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  1. Eukaryotic cells are mechanically supported by a polymer network called the cytoskeleton, which consumes chemical energy to dynamically remodel its structure. Recent experiments in vivo have revealed that this remodeling occasionally happens through anomalously large displacements, reminiscent of earthquakes or avalanches. These cytoskeletal avalanches might indicate that the cytoskeleton’s structural response to a changing cellular environment is highly sensitive, and they are therefore of significant biological interest. However, the physics underlying “cytoquakes” is poorly understood. Here, we use agent-based simulations of cytoskeletal self-organization to study fluctuations in the network’s mechanical energy. We robustly observe non-Gaussian statistics and asymmetrically large rates of energy release compared to accumulation in a minimal cytoskeletal model. The large events of energy release are found to correlate with large, collective displacements of the cytoskeletal filaments. We also find that the changes in the localization of tension and the projections of the network motion onto the vibrational normal modes are asymmetrically distributed for energy release and accumulation. These results imply an avalanche-like process of slow energy storage punctuated by fast, large events of energy release involving a collective network rearrangement. We further show that mechanical instability precedes cytoquake occurrence through a machine-learning model that dynamically forecasts cytoquakesmore »using the vibrational spectrum as input. Our results provide a connection between the cytoquake phenomenon and the network’s mechanical energy and can help guide future investigations of the cytoskeleton’s structural susceptibility.« less
  2. Most mammalian cells make both β- and γ-actin, two proteins which shape the cell’s internal skeleton and its ability to migrate. The molecules share over 99% of their sequence, yet they play distinct roles. In fact, deleting the β-actin gene in mice causes death in the womb, while the animals can survive with comparatively milder issues without their γ-actin gene. How two similar proteins can have such different biological roles is a long-standing mystery. A closer look could hold some clues: β- and γ-actin may contain the same blocks (or amino acids), but the genetic sequences that encode these proteins differ by about 13%. This is because different units of genetic information – known as synonymous codons – can encode the same amino acid. These ‘silent substitutions’ have no effect on the sequence of the proteins, yet a cell reads synonymous codons (and therefore produces proteins) at different speeds. To find out the impact of silent substitutions, Vedula et al. swapped the codons for the two proteins, forcing mouse cells to produce β-actin using γ-actin codons, and vice versa. Cells with non-manipulated γ-actin and those with β-actin made using γ-actin codons could move much faster than cells with β-actin. Thismore »suggested that silent substitutions were indeed affecting the role of the protein. Vedula et al. found that cells read γ-codons – and therefore made γ-actin – much more slowly than β-codons: this also affected how quickly the protein could be dispatched where it was needed in the cell. Slower production meant that bundles of γ-actin were shorter, which allowed cells to move faster by providing a weaker anchoring system. Overall, this work provides new links between silent substitutions and protein behavior, a relatively new research area which is likely to shed light on other protein families.« less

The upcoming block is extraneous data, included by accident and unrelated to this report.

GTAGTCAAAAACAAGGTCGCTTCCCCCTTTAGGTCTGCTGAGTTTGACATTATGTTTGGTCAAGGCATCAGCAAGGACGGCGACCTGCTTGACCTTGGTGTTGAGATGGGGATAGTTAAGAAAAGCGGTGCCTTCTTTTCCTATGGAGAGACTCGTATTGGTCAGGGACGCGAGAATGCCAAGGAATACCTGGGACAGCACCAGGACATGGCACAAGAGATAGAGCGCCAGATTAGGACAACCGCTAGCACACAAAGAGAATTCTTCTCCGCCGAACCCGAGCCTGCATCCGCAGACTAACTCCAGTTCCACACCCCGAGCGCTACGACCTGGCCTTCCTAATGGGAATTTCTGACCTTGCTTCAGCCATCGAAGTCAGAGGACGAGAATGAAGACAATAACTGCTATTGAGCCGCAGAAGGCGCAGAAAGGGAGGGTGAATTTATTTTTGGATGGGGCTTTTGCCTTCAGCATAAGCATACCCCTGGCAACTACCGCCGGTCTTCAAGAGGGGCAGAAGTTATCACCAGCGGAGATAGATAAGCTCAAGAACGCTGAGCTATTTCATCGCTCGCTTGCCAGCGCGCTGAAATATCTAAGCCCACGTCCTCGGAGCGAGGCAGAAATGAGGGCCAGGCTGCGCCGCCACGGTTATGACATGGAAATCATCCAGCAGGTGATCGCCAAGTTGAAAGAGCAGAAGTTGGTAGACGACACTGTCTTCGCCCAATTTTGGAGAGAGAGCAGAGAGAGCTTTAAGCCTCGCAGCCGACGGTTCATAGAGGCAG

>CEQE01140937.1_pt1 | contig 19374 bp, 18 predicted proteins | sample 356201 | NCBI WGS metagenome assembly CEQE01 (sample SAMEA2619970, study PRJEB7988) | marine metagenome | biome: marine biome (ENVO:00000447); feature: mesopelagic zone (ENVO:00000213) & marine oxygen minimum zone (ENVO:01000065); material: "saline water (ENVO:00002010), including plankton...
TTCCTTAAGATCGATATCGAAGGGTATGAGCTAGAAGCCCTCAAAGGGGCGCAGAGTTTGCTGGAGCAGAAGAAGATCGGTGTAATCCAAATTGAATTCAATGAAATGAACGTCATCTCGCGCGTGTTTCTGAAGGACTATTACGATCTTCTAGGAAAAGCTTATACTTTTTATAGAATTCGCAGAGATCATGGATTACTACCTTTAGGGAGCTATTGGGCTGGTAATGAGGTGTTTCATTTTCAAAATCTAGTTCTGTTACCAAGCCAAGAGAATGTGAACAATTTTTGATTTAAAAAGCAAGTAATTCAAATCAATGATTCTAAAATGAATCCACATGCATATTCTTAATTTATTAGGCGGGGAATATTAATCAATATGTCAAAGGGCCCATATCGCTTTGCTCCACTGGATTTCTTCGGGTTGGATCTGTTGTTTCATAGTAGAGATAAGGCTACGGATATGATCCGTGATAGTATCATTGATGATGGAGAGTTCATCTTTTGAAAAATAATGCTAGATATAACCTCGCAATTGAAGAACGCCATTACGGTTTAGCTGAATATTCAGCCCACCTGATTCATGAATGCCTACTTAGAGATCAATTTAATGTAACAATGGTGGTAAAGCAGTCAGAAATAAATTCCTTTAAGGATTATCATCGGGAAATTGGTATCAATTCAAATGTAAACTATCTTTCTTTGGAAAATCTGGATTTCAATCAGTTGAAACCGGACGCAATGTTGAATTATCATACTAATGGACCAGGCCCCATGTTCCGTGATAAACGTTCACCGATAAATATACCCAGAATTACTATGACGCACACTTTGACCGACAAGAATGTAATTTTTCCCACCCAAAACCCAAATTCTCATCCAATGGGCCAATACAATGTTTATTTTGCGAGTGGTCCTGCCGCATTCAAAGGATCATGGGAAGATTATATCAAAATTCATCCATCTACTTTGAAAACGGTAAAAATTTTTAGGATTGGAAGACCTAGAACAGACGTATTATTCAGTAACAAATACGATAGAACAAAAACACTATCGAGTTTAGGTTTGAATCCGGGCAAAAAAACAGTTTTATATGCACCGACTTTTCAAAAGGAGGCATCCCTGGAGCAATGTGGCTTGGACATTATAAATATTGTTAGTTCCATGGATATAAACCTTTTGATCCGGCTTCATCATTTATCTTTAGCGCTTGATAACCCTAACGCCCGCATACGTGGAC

3. Histone variants fine-tune transcription, replication, DNA damage repair, and faithful chromosome segregation. Whether and how nucleosome variants encode unique mechanical properties to their cognate chromatin structures remains elusive. Here, using in silico and in vitro nanoindentation methods, extending to in vivo dissections, we report that histone variant nucleosomes are intrinsically more elastic than their canonical counterparts. Furthermore, binding proteins, which discriminate between histone variant nucleosomes, suppress this innate elasticity and also compact chromatin. Interestingly, when we overexpress the binding proteins in vivo, we also observe increased compaction of chromatin enriched for histone variant nucleosomes, correlating with diminished access. Taken together, these data suggest a plausible link between innate mechanical properties possessed by histone variant nucleosomes, the adaptability of chromatin states in vivo, and the epigenetic plasticity of the underlying locus.